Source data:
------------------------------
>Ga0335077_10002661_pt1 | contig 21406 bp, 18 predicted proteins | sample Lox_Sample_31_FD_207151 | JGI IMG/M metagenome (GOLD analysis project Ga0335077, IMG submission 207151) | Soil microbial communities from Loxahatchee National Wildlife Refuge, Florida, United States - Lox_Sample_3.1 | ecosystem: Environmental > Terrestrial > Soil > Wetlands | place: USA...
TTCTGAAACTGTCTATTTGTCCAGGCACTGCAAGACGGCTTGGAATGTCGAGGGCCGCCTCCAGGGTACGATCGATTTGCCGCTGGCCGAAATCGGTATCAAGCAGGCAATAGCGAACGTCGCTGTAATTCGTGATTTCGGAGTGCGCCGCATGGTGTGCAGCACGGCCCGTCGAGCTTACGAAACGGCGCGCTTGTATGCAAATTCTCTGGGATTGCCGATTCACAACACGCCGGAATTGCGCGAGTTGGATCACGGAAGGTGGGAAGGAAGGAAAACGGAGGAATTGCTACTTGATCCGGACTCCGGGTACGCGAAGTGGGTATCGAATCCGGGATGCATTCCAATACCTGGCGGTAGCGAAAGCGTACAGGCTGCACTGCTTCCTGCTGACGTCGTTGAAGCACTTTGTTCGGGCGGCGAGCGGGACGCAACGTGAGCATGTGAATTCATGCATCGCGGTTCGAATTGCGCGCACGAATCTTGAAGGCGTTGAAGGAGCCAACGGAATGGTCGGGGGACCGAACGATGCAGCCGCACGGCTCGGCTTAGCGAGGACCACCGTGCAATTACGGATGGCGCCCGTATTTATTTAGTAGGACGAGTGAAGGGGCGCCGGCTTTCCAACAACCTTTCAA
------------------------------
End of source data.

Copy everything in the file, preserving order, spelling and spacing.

>Ga0335077_10002661_pt1 | contig 21406 bp, 18 predicted proteins | sample Lox_Sample_31_FD_207151 | JGI IMG/M metagenome (GOLD analysis project Ga0335077, IMG submission 207151) | Soil microbial communities from Loxahatchee National Wildlife Refuge, Florida, United States - Lox_Sample_3.1 | ecosystem: Environmental > Terrestrial > Soil > Wetlands | place: USA...
TTCTGAAACTGTCTATTTGTCCAGGCACTGCAAGACGGCTTGGAATGTCGAGGGCCGCCTCCAGGGTACGATCGATTTGCCGCTGGCCGAAATCGGTATCAAGCAGGCAATAGCGAACGTCGCTGTAATTCGTGATTTCGGAGTGCGCCGCATGGTGTGCAGCACGGCCCGTCGAGCTTACGAAACGGCGCGCTTGTATGCAAATTCTCTGGGATTGCCGATTCACAACACGCCGGAATTGCGCGAGTTGGATCACGGAAGGTGGGAAGGAAGGAAAACGGAGGAATTGCTACTTGATCCGGACTCCGGGTACGCGAAGTGGGTATCGAATCCGGGATGCATTCCAATACCTGGCGGTAGCGAAAGCGTACAGGCTGCACTGCTTCCTGCTGACGTCGTTGAAGCACTTTGTTCGGGCGGCGAGCGGGACGCAACGTGAGCATGTGAATTCATGCATCGCGGTTCGAATTGCGCGCACGAATCTTGAAGGCGTTGAAGGAGCCAACGGAATGGTCGGGGGACCGAACGATGCAGCCGCACGGCTCGGCTTAGCGAGGACCACCGTGCAATTACGGATGGCGCCCGTATTTATTTAGTAGGACGAGTGAAGGGGCGCCGGCTTTCCAACAACCTTTCAA